The most noticeable changes to the outside of this refurbished and still, pretty model are a new grille and rear bumper, respectively. This isn’t a cheap car, but it’s fine in a time when car prices are going up. The XC60 Recharge T8 Extended Range starts at $55,845. It’s also not as expensive as it looks, thanks to high-quality fittings and unique styling that make it look great in an era where cheap plastics are common and SUVs, with few exceptions, tend to be ugly and uninteresting. Volvo’s XC60 Recharge is neither. It has an updated, ultra-modern dashboard and a unique, elegant interior design that makes it a real competitor for cars that cost a lot more. The fabric seats on our sample, which were made of a wool blend and only available in grey, were very interesting. They said they would be comfortable in both hot and cold weather.
All in all, the Volvo XC60 Recharge T8 Extended Range shows that having the money to improve one’s position is better than not having the money to improve one’s position.
Volvo has announced the XC60 T8 Plug-in Hybrid, and it’s significant because it gets more range than its predecessor. The XC60 T8 2017, which replaces the 2016 model, gets 18 miles of all-electric range and can get up to 76 mpg in total with its T8 Twin Engine drivetrain, according to the Environmental Protection Agency (EPA). That’s compared to last year’s 11 miles of all-electric range and 64 mpg total when paired with its six-cylinder engine and supercharger motor.
The all-new Volvo XC60 features a new electrified powertrain that gives it 400 miles of range between charges. For those who want to go farther, there’s also a larger battery pack available. The 2018 Volvo XC60 was revealed today in Stockholm and will go on sale across Europe in January. U.S. availability has not yet been announced but we do know an updated version of Volvo’s SPA2 platform, which underpins its larger SUVs, will make its way across several models by model 2022.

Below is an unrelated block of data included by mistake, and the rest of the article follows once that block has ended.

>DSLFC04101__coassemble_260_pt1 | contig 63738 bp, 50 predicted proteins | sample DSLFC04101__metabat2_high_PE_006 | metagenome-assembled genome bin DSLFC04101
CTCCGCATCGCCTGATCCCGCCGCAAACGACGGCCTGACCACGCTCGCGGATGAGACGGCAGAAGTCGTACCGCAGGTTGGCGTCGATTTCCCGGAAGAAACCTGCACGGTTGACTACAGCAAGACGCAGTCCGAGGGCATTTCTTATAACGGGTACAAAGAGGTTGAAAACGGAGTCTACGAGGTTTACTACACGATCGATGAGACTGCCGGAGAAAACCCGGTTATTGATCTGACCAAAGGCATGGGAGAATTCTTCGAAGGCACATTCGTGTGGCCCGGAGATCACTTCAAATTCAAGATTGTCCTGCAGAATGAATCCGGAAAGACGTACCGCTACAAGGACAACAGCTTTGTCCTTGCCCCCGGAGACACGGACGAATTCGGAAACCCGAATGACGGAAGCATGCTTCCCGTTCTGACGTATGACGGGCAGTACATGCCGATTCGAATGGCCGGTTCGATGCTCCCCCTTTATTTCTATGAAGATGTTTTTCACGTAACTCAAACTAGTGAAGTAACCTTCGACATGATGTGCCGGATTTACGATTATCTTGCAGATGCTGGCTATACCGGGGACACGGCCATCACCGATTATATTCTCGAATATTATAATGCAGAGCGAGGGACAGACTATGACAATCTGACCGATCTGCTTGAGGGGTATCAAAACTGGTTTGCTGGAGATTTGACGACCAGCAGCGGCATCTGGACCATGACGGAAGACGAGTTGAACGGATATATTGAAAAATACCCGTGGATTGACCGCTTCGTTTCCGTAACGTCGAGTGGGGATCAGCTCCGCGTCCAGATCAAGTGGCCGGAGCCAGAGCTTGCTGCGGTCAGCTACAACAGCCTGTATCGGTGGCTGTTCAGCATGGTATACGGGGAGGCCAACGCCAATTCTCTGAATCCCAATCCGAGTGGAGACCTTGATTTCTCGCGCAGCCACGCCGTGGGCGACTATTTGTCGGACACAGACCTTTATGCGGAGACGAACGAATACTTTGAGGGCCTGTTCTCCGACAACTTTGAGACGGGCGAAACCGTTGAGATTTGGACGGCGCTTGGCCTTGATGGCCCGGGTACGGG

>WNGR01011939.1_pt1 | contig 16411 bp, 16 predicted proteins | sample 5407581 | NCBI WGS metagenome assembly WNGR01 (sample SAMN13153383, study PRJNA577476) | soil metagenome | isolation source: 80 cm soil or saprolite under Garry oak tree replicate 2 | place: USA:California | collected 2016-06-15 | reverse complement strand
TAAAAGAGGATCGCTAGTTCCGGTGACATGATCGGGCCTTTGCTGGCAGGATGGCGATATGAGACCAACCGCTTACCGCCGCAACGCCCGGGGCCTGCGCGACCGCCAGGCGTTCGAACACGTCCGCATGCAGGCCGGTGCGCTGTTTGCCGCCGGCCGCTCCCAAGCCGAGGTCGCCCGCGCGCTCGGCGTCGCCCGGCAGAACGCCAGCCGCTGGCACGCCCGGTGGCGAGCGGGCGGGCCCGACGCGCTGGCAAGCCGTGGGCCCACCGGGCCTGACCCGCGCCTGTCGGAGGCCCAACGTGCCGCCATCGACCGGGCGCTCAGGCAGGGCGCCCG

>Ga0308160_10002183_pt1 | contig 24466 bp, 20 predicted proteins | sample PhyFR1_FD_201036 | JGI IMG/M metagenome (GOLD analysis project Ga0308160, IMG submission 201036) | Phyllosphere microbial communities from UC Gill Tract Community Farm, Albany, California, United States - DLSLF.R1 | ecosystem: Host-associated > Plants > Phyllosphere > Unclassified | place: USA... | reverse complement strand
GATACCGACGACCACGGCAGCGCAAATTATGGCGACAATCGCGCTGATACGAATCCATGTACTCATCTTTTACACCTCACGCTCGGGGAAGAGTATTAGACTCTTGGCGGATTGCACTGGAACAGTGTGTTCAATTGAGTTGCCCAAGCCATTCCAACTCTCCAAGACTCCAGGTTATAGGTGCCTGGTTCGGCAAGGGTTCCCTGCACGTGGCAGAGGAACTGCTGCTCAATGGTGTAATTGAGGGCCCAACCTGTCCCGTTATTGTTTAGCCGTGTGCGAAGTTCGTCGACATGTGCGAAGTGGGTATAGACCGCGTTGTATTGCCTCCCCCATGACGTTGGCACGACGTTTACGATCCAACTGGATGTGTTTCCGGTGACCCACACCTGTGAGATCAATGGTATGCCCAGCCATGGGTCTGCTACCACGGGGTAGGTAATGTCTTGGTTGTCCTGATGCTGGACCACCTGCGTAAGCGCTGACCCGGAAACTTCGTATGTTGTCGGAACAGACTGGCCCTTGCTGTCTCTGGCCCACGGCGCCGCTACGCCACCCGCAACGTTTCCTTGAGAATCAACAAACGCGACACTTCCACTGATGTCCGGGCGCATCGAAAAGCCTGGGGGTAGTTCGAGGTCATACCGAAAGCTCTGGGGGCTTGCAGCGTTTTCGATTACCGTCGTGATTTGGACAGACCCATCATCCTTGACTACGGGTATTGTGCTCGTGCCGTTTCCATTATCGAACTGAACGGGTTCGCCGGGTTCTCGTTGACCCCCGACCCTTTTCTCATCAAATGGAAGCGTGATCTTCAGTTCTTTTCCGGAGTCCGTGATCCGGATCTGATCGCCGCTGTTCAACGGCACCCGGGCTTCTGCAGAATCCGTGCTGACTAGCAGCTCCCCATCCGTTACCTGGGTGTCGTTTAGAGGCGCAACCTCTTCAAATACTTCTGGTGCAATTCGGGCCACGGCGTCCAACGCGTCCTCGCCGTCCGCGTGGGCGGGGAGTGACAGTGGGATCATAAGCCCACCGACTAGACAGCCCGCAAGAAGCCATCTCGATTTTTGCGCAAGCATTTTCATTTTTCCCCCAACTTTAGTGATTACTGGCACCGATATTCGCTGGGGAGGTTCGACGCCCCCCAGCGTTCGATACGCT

For customers in Europe, however, Volvo already offers a hybrid version of its popular SUV. The 2019 Volvo XC60 T8 is a plug-in hybrid that has a larger battery than its S90 and V90 siblings. The additional capacity allows it to go 400 miles on electricity alone—twice as far as the Volt’s 200-mile EPA range—or drive nearly 600 miles when using both fuel and electrons. Its Twin Engine setup uses an electric motor rated at 136 horsepower and an internal combustion engine (ICE) producing 302 hp.
For years, electric cars have had ranges measured in dozens of miles. As battery technology and charging infrastructure improves, those ranges are increasing. The new Volvo XC60 T8 model boasts a 400-mile range, but just how far can you go on one charge? We take a look at how and where you could drive with such a large range in real-world conditions and what effect that distance might have on your daily life.
Volvo’s main objective with releasing a car like the new Rechargeable is to give people an idea of what’s coming in future Volvo cars. The Rechargeable will be released around 2023, so you should try it out for yourself when it finally hits showrooms. Buyers can opt to either recharge or refuel their car depending on their preferences. For example, people who live within 300 miles of a charging station may prefer to use an electric charging cord while those that are further away from a charging station may want to rely on fuel stations instead.